Staying safe on the roads with your dog

Australia is a nation of dog lovers. There’s an estimated 4.6 million dogs in Australia, which is about 1 dog for every 5 people.

So when it comes to travelling around Australia by car, pet owners not only have to consider themselves, but also their furry friends.

However what’s not common knowledge is that when driving with your pets, it’s illegal to have them unrestrained in the car.

There are more than 5000 reported injuries to pets each year as a result of them being unrestrained in a vehicle.

The State Governments have also been cracking down on drivers that aren’t following the rules by issuing fines and a loss of demerit points.

In NSW in particular motorists face the loss of three demerit points and fines of more than $400 if they are found to be driving with a pet on their lap. Those numbers are even higher if you’re caught in a school zone.

And what’s worse, if you’re found to have injured a pet because it was unrestrained in your car while driving, you face fines of up to $5500 and even 6 months jail time.

So as a dog lover, what can you do to ensure both you and your dog are safe?

Dog Restraints

There are a range of different options to keep your dog secured and out of harm’s way.

-Doggy Seat Belts

There are a few different variations of seat belts and car restraints for dogs. Depending on the size and breed of dog, some might be more suitable than others.

A dog harness simply attaches to the seat belt buckle and allows dogs to sit on the seat either on the passanger side of the car or in the back seat. These are great for dogs that are more relaxed and travel well in cars. They are also easy to attach to the seat belt and the dog’s harness or collar.

A zipline style attachment fit over the seat and is good for smaller dogs that like to move around alot. It’s a more secure attachment and allows for a range of motion. Most suited to small anxious dogs.

-Crates & Carry Boxes

Both crates and carry boxes are a good way to transport your dogs if you need them out of the way.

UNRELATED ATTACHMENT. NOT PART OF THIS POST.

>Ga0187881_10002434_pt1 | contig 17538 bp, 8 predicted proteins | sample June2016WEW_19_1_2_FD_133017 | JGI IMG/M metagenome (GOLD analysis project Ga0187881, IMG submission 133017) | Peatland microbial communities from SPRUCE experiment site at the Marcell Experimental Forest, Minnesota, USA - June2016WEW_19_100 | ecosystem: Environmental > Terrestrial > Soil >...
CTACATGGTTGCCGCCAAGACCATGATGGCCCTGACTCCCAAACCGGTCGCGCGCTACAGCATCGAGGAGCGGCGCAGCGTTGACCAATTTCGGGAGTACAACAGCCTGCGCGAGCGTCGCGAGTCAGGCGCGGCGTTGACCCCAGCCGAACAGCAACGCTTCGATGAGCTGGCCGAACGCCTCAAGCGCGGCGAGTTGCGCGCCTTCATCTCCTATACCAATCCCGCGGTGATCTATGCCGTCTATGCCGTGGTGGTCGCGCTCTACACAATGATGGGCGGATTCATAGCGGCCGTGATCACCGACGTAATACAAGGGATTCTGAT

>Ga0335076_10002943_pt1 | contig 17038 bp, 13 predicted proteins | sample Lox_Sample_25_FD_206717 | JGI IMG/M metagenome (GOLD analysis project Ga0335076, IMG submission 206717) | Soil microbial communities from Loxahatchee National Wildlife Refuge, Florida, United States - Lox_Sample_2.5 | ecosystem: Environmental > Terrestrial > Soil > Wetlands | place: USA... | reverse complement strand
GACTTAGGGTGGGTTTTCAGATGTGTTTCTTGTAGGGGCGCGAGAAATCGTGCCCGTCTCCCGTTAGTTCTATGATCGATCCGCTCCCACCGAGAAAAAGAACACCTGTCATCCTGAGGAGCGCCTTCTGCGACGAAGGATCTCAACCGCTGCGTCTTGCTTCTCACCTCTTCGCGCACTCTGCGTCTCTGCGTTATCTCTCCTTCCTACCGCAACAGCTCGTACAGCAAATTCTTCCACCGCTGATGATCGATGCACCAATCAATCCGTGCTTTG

Dogs who are left in crates regularly should have no problem travelling in a crate. However if your dog roams free at home then it’s likely that the crate might cause them a little anxiety when in the car.

For smaller dog a plush carry box is a good option. They fit to the seats or seat belts and are comfortable – just like their beds at home.


Larger dogs who need a bit of extra space might well be suited to a dog hammock. The hammock sets up between the back and front seats, so bigger dogs can lay down and not fall off the seats.

The hammock also prevents the dogs from getting into the front and distracting the driver.

Safety first

Remember the point of keeping your dog restrained is to reduce distraction to the driver and protect the dog in the event of an accident or when braking sharply.

Cheap Car Insurance recently looked at some of the main times accidents occurred, and two of the leading times where after school pickups. A time when the dog might very well be in the car.

Saturday mornings were another prime time families like to take their dogs out to play and the worst time to be on the roads on weekends.

Cheaper Car Insurance

Reducing the risk of an accident by securing your dog, not only protects you, but it will likely reduce your car insurance premiums when you’re able to access a no claim bonus for your good driving habits.

Remember Car Insurance Providers reward safe drivers and it’s much easier to drive safely without your dog on your lap.


Car Insurance Insider

Works behind the scenes to ensure Australian drivers are aware of car insurance offers and revealing those secrets to cheaper car insurance.

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